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Perceived problems with the ideals of the movements that preceded modernism: Romanticism, Victorianism, and Edwardianism.
-Artists belittled the capacity of science to provide accounts of the things that matter, like subjective experiences and moral issues. -Victorianism and Edwardianism also proved inadequate: The first seemed too morally earnest, complacent, and, at times, overly squeamish about sexual matters; the second, a reaction to its predecessor’s conservatism, began to doubt authority, but not always very deeply. After the Edwardian period, the movement to the ideas of modernism seemed almost inevitable.
Modernism and modern poetry
Modernism is a comprehensive movement which began
in the closing years of the 19th
century and has had a
wide influence internationally during much of the 20th
reveals breaking away from established rules,
traditions and conventions, fresh ways of looking at
man’s position and function in the universe and many
experiments in form and style.
It is particularly concerned with language and how to
use it and with writing itself.
style or movement in the arts that aims to break with
classical and traditional forms”
Embracing change and present, modernism encompasses
the works of thinkers who rebelled against nineteenth
century academic traditions
believing the "traditional" forms of art, architecture,
literature, religious faith, social organization and daily
life were becoming outdated
They directly confronted the new economic, social and
political aspects of an emerging fully industrialized world.
Rebelled against Victorian artificialities, moral
bankruptcy and historicist traditions
Encouraged the re-examination of every aspect of
existence (e.g. commerce / philosophy)
The roots of Modernism emerged in the middle
of the nineteenth century; and rather locally, in
France, in literature and painting.
The "avant-garde" was what Modernism was
called at first, and the term remained to
describe movements which identify themselves
as attempting to overthrow some aspect of
There were real shifts in the natural sciences,
social sciences, and liberal arts occurring at
this time as well.
In the 1890s, a strand of thinking began to assert that it
was necessary to push aside previous norms entirely,
instead of merely revising past knowledge in light of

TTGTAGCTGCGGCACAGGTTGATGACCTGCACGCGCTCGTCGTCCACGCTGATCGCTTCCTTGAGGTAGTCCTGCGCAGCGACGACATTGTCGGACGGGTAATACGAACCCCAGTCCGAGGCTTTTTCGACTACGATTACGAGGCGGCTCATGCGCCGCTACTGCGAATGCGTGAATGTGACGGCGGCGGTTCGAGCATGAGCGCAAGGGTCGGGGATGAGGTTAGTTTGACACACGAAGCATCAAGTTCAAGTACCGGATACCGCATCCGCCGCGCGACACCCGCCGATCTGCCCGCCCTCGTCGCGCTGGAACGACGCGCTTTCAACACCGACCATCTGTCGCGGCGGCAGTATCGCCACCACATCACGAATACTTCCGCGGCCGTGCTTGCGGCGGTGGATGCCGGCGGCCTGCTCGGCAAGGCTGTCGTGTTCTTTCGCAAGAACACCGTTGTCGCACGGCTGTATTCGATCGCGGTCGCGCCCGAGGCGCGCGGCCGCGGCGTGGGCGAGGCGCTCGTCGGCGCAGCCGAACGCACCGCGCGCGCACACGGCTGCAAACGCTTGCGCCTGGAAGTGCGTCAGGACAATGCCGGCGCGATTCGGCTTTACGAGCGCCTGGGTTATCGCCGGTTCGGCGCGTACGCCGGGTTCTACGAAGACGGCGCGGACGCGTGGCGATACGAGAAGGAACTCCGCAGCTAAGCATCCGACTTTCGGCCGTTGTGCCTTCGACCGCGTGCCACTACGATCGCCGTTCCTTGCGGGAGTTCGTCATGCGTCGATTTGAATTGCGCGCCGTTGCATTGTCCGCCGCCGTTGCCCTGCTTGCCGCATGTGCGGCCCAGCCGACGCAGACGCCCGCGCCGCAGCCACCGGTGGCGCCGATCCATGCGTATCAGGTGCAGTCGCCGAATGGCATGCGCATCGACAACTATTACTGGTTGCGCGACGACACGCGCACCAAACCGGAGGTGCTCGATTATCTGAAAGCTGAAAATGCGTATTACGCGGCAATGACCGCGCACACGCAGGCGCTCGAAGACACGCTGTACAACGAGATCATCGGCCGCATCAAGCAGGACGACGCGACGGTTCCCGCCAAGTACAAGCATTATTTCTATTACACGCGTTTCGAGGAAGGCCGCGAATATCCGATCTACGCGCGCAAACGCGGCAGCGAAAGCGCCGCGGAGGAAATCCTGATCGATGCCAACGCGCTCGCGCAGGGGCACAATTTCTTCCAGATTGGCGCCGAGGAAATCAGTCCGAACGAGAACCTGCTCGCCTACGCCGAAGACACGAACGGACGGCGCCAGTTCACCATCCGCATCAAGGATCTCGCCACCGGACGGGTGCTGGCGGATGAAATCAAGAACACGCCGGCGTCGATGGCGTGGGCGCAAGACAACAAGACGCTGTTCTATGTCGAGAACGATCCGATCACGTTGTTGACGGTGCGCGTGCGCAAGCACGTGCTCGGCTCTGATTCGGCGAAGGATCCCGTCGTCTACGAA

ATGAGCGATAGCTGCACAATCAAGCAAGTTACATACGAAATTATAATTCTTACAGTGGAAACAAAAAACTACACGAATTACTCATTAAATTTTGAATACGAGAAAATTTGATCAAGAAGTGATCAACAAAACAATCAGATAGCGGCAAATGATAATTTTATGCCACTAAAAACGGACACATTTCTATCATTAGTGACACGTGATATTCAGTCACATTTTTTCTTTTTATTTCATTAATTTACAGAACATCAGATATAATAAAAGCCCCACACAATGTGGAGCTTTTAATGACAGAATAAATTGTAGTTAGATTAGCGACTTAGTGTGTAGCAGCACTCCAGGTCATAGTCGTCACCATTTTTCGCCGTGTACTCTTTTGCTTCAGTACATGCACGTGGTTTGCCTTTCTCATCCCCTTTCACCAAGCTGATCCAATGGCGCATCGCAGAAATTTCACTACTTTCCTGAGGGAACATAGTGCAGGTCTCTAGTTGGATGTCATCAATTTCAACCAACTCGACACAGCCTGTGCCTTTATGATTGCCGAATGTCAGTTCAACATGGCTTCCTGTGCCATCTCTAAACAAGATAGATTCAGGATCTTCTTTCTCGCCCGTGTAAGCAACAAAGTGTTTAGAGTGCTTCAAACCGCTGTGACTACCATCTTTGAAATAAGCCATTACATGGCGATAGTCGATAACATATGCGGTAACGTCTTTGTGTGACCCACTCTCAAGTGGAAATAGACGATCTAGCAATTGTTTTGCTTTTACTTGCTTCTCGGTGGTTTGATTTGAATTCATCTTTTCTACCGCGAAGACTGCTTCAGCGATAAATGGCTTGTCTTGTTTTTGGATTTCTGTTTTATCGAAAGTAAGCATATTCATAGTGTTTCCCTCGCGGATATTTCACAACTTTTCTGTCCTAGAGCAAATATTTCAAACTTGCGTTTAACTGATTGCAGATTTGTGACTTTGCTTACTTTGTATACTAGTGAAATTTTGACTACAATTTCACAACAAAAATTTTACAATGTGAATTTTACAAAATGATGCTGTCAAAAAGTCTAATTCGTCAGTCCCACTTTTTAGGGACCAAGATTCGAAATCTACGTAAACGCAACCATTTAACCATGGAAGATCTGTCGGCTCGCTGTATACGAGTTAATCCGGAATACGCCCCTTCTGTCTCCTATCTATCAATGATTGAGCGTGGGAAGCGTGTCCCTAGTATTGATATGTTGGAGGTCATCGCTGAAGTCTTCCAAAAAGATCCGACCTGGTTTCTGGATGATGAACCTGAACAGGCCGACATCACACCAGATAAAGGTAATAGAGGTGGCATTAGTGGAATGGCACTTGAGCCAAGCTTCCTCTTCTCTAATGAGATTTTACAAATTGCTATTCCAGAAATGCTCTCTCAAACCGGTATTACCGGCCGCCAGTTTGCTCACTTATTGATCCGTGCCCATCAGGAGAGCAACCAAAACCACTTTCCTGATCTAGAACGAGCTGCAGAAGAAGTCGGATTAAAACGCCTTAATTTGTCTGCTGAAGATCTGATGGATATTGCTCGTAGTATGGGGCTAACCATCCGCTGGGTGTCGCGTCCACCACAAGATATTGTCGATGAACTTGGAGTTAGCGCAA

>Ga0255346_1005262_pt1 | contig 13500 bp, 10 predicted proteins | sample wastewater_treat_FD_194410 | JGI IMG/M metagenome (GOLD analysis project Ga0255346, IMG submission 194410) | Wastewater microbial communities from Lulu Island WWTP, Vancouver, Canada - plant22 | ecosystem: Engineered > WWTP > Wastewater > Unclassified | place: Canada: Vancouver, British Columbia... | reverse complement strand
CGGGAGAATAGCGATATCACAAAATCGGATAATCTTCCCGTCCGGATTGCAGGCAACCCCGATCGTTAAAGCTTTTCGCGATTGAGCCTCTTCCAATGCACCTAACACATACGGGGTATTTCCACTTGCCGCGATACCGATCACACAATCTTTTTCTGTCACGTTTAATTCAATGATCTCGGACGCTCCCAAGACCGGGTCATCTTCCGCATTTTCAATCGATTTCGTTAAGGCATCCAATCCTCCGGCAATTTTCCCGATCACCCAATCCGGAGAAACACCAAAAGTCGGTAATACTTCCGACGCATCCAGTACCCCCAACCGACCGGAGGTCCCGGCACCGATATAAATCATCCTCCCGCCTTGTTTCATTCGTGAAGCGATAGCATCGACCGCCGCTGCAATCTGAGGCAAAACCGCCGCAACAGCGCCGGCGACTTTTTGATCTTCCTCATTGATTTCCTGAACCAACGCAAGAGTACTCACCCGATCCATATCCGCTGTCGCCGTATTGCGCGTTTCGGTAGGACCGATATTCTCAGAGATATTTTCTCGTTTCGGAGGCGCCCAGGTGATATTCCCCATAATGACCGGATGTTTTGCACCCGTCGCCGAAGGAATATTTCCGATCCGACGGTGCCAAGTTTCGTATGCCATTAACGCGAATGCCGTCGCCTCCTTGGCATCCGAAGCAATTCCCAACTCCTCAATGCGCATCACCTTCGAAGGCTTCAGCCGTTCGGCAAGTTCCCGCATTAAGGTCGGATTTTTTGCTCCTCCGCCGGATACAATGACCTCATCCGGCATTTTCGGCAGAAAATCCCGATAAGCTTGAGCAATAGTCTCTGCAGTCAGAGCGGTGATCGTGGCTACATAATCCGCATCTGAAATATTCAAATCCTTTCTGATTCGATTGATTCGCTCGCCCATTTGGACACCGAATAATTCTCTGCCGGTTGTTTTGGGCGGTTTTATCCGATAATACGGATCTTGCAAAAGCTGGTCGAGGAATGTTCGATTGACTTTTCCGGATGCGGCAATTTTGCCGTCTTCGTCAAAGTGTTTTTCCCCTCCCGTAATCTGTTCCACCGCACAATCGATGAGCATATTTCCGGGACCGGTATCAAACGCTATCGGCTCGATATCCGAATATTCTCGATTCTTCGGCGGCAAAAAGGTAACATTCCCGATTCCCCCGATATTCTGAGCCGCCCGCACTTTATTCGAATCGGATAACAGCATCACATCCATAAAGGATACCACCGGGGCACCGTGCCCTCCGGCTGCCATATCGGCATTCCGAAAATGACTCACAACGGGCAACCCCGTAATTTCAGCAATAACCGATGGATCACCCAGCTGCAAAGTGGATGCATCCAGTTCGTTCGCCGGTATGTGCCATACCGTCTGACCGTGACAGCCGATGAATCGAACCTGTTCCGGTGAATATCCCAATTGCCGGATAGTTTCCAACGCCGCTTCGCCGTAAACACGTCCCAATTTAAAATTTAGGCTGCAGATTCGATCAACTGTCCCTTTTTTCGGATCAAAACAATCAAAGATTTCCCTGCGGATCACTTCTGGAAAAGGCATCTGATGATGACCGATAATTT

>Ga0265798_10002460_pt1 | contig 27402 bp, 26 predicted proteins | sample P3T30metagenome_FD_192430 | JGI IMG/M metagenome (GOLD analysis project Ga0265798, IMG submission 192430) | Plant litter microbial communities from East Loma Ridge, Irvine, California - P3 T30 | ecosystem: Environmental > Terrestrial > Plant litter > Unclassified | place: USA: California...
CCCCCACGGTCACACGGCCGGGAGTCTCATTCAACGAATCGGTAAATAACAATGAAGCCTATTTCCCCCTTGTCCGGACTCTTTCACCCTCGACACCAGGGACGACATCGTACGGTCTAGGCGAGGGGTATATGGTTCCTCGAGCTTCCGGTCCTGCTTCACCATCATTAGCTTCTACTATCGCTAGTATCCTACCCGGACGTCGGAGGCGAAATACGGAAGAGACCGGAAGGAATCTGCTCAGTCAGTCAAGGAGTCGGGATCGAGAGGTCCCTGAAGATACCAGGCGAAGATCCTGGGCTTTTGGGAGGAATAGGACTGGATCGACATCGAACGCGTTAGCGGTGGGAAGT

It was argued that, if the nature of reality itself was in
question, and if restrictions which had been in place
around human activity were falling, then art, too, would
have to radically change.
Thus, in the first 15 years of the twentieth century a
series of writers, thinkers, and artists made the break
with traditional means of organizing literature, painting,
This movement originated when some writers felt that
they required a new form of writing to express their
ideologies and outlook towards life.
The beginning of the 20th century is an extremely
convenient starting point. It saw the end of Queen
Victoria’s reign, marking a symbolic break from the
Modernism enabled writers to pursue highly
individualistic forms of writing.
Modernism was set in motion through a series
of cultural shocks.
The first of these shocks was the Great War
which ruined many lives in Europe. At that time
this “War to End All Wars” was looked upon
with such ghastly horror that many people
simply could not imagine what the world
seemed to be plunging towards.
The horror of WW I also fed the urge for a new
way to express the protest towards the social
atmosphere prevalent at that time.
Growth of Modern Science
Influence of Austrian Sigmund Freud
Influence of German Karl Marx
from country to city
from farm to factory
from native born to new citizen
introduction to “mass” culture (pop culture)
split between science and the literary
Conviction that the previously sustaining
structures of human life, whether social,
political, religious, or artistic, had been either
destroyed or shown up as falsehoods or
fantasies. Therefore, art had to be renovated.
Modernist writing is marked by a strong and
conscious break with tradition. It rejects
traditional values and assumptions.
“Modern” implies a historical discontinuity, a
sense of alienation, loss, despair and nihilism.
It rejects not only history but also the society of
whose fabrication history is a record. Poetry
tended to provide pessimistic cultural criticism
or loftily reject social issues altogether.
A breaking with tradition and conventional modes of form, resulting
in fragmentation and bold, highly innovative experimentation
a disappearance of character summary, of discrete well-demarcated
characters as in Dickens; the representation of the self as diverse,
contradictory, ambiguous, multiple
skepticism about linear plots with sudden climactic turning points
and clear resolutions; the use instead of discontinuous fragments, no
proper beginning, middle and end; a-chronological leaps in time,